I have to say, Kodak took the photography world by storm when they announced the return of Ektachrome. Kodak got out of the colour reversal game in 2013, after over 70 years of production dating back in 1940. But in 2018 they announced the return of Ektachrome in a new formulation called E100. It again took some time, with a re-release of TMax P3200 keeping us teased, but it finally hit the market with an initial release which was snapped up, but now the supply is flowing! I never shot a lot of slide film and stuck mostly with Fuji products. But when I shot with E100, it usually was E100G or GX with some VS thrown in and each time even with the expired stuff I stood impressed. I do have to say; I had a hard time waiting to load this into the camera until we got better weather here in Southern Ontario. Thankfully April blessed us with a few good days to get out and shoot and the results, well, they’re stunning! Plus I also gave the film a bit of a leg up by using my two best cameras in my kit, the Nikon F5 and Minolta Maxxum 9, which probably helped and having an excellent lab, Borealis Photo Lab in Montreal, Quebec handle the processing.
Type: Colour Reversal (E-6)
Film Base: Acetate
Film Speed: ASA-100
Formats Available: 135 (120 and Sheet are Coming)
The first thing that grabbed my attention with E100 is how real the colour looks; there’s no mistaking the colour separation. And nothing is hyper-real like you get with Ektar 100 and got with Kodachrome. Red, Green, Blue, they all look like they do in the real world. And they’re rather bright, but nothing overly saturated or muted about them, true real colour reproduction. Which having shot with the older versions of E100 is the perfect balance between all three versions of the film but seems closest to E100G or GX, GX being my favourite of the previous versions of the film.
In general, you’ll get amazing image quality out of slide film, mostly because of how exacting you need to be with the exposure due to the lack of forgiveness. That said E100 is some of the best slide films I’ve seen since Kodachrome and Fuji Velvia 50 but without the slap you in the face hyper-real colour. Each frame is sharp and nearly grain free. There’s very little in the way of colour aberration from the scanning process, and these would probably look brilliant when projected up on the screen.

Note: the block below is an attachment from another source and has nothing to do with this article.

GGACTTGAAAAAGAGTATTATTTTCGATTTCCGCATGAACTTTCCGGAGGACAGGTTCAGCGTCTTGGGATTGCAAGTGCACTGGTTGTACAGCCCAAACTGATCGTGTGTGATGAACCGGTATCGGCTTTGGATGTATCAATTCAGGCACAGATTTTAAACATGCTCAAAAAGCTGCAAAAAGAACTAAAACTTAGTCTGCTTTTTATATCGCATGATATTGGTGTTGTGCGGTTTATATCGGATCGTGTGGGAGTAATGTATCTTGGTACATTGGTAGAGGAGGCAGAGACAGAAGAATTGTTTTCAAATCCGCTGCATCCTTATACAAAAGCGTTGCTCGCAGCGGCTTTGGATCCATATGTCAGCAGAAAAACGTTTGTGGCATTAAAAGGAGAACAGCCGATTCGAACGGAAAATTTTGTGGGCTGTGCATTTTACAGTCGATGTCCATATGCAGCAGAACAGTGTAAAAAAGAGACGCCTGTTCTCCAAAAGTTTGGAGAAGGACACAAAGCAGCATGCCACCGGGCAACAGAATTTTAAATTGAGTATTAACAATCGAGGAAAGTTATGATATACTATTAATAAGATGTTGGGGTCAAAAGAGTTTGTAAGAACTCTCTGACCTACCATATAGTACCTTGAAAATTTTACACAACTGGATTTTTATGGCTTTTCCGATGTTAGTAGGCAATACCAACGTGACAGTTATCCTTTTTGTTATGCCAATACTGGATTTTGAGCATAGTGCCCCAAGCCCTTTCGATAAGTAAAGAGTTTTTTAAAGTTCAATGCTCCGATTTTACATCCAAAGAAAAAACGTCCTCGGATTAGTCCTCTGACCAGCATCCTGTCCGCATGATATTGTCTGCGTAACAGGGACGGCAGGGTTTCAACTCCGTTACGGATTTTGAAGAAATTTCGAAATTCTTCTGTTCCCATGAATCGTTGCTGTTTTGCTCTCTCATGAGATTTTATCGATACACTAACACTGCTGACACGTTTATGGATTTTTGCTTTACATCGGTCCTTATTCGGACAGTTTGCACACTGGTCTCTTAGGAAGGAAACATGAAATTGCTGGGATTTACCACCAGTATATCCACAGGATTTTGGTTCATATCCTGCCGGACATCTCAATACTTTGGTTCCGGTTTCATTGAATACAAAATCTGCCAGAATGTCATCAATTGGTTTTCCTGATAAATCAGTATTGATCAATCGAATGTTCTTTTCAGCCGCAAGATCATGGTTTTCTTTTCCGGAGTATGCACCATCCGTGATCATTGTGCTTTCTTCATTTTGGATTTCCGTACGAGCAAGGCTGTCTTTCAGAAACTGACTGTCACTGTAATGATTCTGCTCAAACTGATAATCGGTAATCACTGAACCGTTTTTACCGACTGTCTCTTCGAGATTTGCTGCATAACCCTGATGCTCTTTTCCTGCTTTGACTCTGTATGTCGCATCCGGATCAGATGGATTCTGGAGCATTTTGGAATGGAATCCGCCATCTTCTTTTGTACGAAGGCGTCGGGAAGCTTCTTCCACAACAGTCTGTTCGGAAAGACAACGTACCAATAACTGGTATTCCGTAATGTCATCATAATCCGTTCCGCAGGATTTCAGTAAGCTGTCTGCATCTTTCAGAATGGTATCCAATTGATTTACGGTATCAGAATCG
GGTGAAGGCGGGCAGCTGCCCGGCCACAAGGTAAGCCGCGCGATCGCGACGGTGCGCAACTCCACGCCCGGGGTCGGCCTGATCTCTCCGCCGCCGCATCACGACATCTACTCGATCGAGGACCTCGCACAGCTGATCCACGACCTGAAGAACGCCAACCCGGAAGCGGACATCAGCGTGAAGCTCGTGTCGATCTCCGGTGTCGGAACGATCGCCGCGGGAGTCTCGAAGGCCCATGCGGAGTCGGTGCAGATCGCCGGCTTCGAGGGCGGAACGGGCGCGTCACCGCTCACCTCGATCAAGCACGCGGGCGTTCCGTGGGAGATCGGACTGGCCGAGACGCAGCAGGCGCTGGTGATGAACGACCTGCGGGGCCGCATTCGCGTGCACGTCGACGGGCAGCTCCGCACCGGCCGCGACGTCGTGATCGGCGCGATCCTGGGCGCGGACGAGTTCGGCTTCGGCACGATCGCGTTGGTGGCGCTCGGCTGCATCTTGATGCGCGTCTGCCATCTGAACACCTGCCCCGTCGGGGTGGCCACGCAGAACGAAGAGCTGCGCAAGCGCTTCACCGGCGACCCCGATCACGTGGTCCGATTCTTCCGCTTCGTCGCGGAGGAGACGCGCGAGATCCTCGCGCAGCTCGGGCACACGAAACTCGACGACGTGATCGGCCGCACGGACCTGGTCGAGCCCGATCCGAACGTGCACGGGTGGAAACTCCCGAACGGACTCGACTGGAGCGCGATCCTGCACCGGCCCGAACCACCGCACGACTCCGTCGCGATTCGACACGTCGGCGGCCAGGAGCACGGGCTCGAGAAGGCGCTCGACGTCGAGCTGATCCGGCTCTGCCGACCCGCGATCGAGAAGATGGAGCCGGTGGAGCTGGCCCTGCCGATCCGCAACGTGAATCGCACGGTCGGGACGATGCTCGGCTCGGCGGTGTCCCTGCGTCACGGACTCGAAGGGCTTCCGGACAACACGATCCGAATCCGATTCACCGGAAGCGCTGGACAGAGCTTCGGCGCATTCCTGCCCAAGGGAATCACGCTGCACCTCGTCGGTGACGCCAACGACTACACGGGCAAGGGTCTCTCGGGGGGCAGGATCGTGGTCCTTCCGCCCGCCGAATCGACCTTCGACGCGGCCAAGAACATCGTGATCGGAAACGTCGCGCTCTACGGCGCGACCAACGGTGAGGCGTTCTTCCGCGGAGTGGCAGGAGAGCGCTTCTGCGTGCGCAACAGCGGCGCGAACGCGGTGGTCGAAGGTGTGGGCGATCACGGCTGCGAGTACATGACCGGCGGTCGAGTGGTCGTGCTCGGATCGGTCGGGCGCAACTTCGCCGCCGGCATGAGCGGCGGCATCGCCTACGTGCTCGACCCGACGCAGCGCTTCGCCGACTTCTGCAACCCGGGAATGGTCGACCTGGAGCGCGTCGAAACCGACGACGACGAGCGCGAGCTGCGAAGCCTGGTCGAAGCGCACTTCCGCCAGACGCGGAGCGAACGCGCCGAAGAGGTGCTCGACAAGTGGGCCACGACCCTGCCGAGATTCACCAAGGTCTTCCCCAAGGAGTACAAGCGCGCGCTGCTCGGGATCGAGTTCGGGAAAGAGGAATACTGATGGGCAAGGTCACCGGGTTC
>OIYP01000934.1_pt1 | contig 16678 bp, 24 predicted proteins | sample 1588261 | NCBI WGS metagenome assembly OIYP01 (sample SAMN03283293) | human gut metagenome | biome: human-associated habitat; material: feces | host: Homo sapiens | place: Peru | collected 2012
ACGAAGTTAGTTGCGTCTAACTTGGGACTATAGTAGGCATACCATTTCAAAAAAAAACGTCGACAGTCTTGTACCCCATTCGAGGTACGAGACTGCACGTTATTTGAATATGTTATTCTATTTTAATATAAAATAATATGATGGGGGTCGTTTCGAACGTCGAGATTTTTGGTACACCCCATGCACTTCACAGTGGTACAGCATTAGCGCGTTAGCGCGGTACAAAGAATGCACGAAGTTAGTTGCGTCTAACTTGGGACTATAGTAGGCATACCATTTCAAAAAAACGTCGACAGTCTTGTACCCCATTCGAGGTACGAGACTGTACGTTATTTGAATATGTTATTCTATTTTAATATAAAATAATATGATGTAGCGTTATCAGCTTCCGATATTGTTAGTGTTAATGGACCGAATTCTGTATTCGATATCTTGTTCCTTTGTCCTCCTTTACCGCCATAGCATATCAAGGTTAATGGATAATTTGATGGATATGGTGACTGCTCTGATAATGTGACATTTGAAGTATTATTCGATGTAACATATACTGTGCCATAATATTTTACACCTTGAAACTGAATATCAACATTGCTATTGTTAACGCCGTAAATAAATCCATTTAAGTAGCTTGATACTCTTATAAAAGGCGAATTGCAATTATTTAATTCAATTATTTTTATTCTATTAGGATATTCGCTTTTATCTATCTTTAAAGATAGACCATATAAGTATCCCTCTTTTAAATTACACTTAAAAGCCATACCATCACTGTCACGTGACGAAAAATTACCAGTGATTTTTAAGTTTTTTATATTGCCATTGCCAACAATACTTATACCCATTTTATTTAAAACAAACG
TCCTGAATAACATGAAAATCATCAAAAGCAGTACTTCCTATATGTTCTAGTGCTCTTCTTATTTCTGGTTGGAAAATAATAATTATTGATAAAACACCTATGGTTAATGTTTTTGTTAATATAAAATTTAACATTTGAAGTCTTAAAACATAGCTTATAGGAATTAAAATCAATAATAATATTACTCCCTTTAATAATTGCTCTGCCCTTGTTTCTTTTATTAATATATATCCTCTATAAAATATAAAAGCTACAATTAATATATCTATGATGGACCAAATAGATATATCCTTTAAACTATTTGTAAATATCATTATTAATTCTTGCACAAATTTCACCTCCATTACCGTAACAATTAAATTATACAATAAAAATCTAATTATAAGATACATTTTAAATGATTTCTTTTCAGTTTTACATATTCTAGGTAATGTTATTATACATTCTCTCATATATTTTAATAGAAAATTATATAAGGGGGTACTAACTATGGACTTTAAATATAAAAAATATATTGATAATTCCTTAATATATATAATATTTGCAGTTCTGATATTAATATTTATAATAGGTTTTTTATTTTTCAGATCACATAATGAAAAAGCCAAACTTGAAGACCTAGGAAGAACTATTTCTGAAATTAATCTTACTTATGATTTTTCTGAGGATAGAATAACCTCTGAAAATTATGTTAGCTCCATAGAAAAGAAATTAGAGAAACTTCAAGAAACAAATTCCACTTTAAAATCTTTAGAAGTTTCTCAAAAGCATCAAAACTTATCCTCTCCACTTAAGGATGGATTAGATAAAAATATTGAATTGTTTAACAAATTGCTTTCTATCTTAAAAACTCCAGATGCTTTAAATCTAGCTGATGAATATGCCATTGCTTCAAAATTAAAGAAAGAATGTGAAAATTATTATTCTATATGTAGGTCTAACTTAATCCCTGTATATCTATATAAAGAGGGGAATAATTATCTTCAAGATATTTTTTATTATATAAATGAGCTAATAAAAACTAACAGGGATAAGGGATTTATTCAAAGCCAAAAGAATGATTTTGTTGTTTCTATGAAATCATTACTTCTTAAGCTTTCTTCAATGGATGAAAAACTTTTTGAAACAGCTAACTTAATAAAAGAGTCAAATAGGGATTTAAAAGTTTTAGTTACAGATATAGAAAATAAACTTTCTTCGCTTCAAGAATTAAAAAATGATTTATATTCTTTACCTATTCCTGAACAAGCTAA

I found the images very easy to scan. The colours looked fantastic right off the bat. They required little to no adjustment in Photoshop and came in rather clean, aside from a few bits of dust and some scratches that came from debris on the scan rollers. There are a few I had to brighten in post-processing but nothing too serious. I’m fairly impressed with the ease I had in scanning. It probably helps that I use a Coolscan V opposed to my V700. But even so, I think they would scan fairly well in any scanner you run them through.
Colour Film, especially Colour Slide Film has always been a stock I’ve avoided shooting for many reasons. First off the processing is difficult to go through a lab, having to mail it out, wait a few weeks and then get it back. It’s also hard to shoot being very picky on shadows and highlights and needing particular lighting conditions to get things just right. That said, however, the new E100 is perfect, beautiful and makes me want to shoot more slide film, especially E100. It sees the world as I see the world and colour. The images are sharp, fine-grained, and well exposed. And while it won’t ever have the same latitude as a black and white film or certain colour negative films, I’m rather happy with my results and glad I have another roll to shoot and plan on bringing it along to Saskatawan in August to get some colour into my holiday film photos. I’m glad Kodak took the time to bring the film back and improve upon the product.